When shorelines denote dust bowls

Posted on | September 9, 2013 | No Comments

DWP_gravel spreading in Owens Valley. Photo: Emily Green

On January 28, 2013 the Owens Lake Master Plan Committee gathered in the Tallman Pavilion at the Bishop fairgrounds in Inyo County, California. Its roughly three-dozen members—representatives from a smattering of agencies, environmental non-profits, tribes, and local activist groups—were there to see schematic renderings of habitat restoration proposals for the Owens  Dry Lakebed. They’d spent the last two years sweating the details of how strategically managed wetlands, boardwalks, and other amenities might be incorporated into more than 40 square miles of dust control work being done by the Los Angeles Department of Water and Power. Three of the most respected landscape architecture firms in Southern California had been brought in to consult on the plans.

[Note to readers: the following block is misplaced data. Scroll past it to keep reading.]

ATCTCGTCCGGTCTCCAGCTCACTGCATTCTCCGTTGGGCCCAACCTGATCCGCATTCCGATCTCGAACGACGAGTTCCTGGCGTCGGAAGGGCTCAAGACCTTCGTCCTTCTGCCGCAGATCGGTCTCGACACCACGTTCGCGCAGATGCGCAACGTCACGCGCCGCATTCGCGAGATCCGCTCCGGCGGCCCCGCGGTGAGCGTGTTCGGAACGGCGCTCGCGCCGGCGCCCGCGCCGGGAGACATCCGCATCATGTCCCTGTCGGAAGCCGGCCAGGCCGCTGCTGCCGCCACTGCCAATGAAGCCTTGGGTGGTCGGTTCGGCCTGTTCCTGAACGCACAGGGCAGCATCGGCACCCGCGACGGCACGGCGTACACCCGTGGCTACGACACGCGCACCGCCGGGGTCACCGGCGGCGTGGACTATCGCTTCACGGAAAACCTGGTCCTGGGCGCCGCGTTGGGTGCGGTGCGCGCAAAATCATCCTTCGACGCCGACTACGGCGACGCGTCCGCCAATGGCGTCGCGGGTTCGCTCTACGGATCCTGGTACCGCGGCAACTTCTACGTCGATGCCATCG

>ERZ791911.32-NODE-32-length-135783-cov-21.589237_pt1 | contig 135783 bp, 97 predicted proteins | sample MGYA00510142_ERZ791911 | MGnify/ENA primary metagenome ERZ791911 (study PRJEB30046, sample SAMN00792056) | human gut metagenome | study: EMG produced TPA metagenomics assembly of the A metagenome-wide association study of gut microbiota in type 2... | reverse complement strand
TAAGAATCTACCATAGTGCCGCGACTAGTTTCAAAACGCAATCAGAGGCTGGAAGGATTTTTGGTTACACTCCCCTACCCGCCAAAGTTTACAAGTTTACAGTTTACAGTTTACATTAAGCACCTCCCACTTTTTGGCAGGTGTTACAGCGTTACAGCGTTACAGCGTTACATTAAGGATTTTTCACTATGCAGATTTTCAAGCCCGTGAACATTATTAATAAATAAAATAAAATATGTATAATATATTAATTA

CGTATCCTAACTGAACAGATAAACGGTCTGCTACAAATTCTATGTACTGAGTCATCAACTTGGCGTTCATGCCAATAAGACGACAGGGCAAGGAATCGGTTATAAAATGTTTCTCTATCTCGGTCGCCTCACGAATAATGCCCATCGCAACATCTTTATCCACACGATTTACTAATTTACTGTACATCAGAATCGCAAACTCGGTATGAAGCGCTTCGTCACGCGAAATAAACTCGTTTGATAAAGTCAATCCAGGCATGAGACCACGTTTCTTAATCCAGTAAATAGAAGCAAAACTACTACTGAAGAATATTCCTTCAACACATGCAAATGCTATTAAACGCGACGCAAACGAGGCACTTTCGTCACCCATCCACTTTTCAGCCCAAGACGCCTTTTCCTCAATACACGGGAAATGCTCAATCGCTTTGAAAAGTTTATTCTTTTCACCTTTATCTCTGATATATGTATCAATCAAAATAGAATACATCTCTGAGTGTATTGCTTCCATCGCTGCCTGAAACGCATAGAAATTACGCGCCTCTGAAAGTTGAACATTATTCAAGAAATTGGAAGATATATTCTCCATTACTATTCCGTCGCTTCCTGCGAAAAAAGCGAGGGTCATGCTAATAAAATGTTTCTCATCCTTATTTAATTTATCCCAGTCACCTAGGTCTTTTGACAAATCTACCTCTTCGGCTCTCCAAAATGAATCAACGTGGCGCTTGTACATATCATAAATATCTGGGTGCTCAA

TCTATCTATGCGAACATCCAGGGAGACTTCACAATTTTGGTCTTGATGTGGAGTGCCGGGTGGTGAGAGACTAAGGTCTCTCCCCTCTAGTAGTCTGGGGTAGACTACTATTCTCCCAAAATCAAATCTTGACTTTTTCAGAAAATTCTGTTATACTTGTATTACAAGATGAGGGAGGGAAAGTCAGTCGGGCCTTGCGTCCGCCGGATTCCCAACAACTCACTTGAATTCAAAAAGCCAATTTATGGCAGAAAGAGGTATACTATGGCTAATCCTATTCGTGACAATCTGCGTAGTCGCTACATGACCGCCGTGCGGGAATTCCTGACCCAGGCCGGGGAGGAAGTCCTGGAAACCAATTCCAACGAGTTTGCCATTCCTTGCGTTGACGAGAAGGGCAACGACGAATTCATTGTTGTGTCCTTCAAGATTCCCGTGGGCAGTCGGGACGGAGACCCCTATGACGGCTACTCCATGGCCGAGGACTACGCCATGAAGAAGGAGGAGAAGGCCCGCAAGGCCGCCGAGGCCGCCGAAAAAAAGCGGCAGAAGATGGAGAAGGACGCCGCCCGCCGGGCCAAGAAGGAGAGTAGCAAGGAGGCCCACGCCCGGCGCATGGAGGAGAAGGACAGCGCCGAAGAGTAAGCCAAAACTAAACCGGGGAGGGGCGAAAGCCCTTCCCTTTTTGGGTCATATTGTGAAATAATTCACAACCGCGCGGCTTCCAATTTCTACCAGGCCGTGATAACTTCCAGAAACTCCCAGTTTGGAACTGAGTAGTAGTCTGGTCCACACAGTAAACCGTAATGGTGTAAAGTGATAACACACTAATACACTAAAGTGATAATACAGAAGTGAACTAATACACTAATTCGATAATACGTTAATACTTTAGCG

However, walking in hopeful was no guarantee of walking out that way.

Click here to keep reading about how Los Angeles is holding ambitious plans for Owens Dry Lake hostage as the city demands a limit to its responsibilities to quell dust on land dried out by LA water diversions. The story is part of the autumn issue of the journal Arid and was made possible by a grant from the Annenberg Foundation Metabolic Studio.

On another front, the monthly posting about the elevation of Lake Mead will return in October. However, in brief, the largest storage reservoir in the country closed August at 1,106.13, less than three dozen feet above a marker that will trigger water shortages in Arizona and Nevada. To understand how bad nerves are in Southern Nevada, do read this piece by Henry Brean in the Las Vegas Review-Journal.


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